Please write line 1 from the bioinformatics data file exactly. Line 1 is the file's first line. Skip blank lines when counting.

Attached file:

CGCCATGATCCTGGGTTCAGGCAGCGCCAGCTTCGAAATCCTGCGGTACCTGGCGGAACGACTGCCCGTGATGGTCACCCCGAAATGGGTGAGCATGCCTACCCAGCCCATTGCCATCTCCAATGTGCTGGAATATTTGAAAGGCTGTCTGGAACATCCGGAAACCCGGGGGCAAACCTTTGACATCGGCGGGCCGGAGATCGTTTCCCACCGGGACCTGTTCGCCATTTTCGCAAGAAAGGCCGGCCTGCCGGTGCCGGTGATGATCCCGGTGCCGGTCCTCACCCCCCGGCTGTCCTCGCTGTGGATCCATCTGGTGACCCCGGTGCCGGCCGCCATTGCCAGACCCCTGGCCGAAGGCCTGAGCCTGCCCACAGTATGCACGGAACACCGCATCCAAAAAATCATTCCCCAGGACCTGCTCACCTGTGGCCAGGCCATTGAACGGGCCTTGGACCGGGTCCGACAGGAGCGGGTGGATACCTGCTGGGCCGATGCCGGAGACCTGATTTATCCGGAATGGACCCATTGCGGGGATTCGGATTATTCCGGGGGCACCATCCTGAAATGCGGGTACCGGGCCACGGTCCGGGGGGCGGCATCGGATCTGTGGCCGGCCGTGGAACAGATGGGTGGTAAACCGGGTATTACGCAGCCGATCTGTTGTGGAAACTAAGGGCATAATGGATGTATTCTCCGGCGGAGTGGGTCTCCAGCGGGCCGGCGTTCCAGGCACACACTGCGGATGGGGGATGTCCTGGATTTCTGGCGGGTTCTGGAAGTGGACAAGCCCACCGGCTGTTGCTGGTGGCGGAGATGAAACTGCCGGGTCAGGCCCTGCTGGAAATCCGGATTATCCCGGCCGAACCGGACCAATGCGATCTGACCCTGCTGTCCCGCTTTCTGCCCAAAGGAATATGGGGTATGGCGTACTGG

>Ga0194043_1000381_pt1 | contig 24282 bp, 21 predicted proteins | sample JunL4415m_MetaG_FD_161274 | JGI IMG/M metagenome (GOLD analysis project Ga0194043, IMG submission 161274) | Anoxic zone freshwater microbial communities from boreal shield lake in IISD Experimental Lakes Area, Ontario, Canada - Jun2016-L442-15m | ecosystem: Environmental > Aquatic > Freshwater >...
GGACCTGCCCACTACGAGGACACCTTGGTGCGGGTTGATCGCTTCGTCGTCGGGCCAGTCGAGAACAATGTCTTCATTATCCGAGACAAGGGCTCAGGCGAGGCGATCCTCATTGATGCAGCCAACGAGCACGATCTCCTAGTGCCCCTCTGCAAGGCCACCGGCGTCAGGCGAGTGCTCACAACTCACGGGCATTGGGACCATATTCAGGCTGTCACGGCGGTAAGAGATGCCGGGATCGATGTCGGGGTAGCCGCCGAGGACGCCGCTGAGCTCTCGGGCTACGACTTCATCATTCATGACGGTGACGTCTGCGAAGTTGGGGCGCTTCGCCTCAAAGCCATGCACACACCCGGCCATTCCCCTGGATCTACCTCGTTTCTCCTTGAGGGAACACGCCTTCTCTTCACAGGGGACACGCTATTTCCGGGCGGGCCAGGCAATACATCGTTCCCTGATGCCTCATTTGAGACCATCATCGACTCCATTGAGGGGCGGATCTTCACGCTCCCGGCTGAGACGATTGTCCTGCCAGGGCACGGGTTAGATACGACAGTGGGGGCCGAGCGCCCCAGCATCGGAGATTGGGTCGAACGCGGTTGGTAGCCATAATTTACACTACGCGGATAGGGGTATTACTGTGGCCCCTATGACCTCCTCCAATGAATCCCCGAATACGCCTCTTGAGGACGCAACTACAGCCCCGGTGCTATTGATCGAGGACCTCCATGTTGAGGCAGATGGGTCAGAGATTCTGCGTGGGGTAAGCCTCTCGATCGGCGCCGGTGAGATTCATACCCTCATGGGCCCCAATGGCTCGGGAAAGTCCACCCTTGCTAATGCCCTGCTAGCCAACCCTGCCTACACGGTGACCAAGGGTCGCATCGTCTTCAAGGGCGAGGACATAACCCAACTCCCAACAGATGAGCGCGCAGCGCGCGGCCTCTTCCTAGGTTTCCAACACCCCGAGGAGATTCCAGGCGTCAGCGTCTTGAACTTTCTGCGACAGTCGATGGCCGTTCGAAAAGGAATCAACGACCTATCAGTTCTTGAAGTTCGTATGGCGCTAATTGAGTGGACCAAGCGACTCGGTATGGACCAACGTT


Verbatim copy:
CGCCATGATCCTGGGTTCAGGCAGCGCCAGCTTCGAAATCCTGCGGTACCTGGCGGAACGACTGCCCGTGATGGTCACCCCGAAATGGGTGAGCATGCCTACCCAGCCCATTGCCATCTCCAATGTGCTGGAATATTTGAAAGGCTGTCTGGAACATCCGGAAACCCGGGGGCAAACCTTTGACATCGGCGGGCCGGAGATCGTTTCCCACCGGGACCTGTTCGCCATTTTCGCAAGAAAGGCCGGCCTGCCGGTGCCGGTGATGATCCCGGTGCCGGTCCTCACCCCCCGGCTGTCCTCGCTGTGGATCCATCTGGTGACCCCGGTGCCGGCCGCCATTGCCAGACCCCTGGCCGAAGGCCTGAGCCTGCCCACAGTATGCACGGAACACCGCATCCAAAAAATCATTCCCCAGGACCTGCTCACCTGTGGCCAGGCCATTGAACGGGCCTTGGACCGGGTCCGACAGGAGCGGGTGGATACCTGCTGGGCCGATGCCGGAGACCTGATTTATCCGGAATGGACCCATTGCGGGGATTCGGATTATTCCGGGGGCACCATCCTGAAATGCGGGTACCGGGCCACGGTCCGGGGGGCGGCATCGGATCTGTGGCCGGCCGTGGAACAGATGGGTGGTAAACCGGGTATTACGCAGCCGATCTGTTGTGGAAACTAAGGGCATAATGGATGTATTCTCCGGCGGAGTGGGTCTCCAGCGGGCCGGCGTTCCAGGCACACACTGCGGATGGGGGATGTCCTGGATTTCTGGCGGGTTCTGGAAGTGGACAAGCCCACCGGCTGTTGCTGGTGGCGGAGATGAAACTGCCGGGTCAGGCCCTGCTGGAAATCCGGATTATCCCGGCCGAACCGGACCAATGCGATCTGACCCTGCTGTCCCGCTTTCTGCCCAAAGGAATATGGGGTATGGCGTACTGG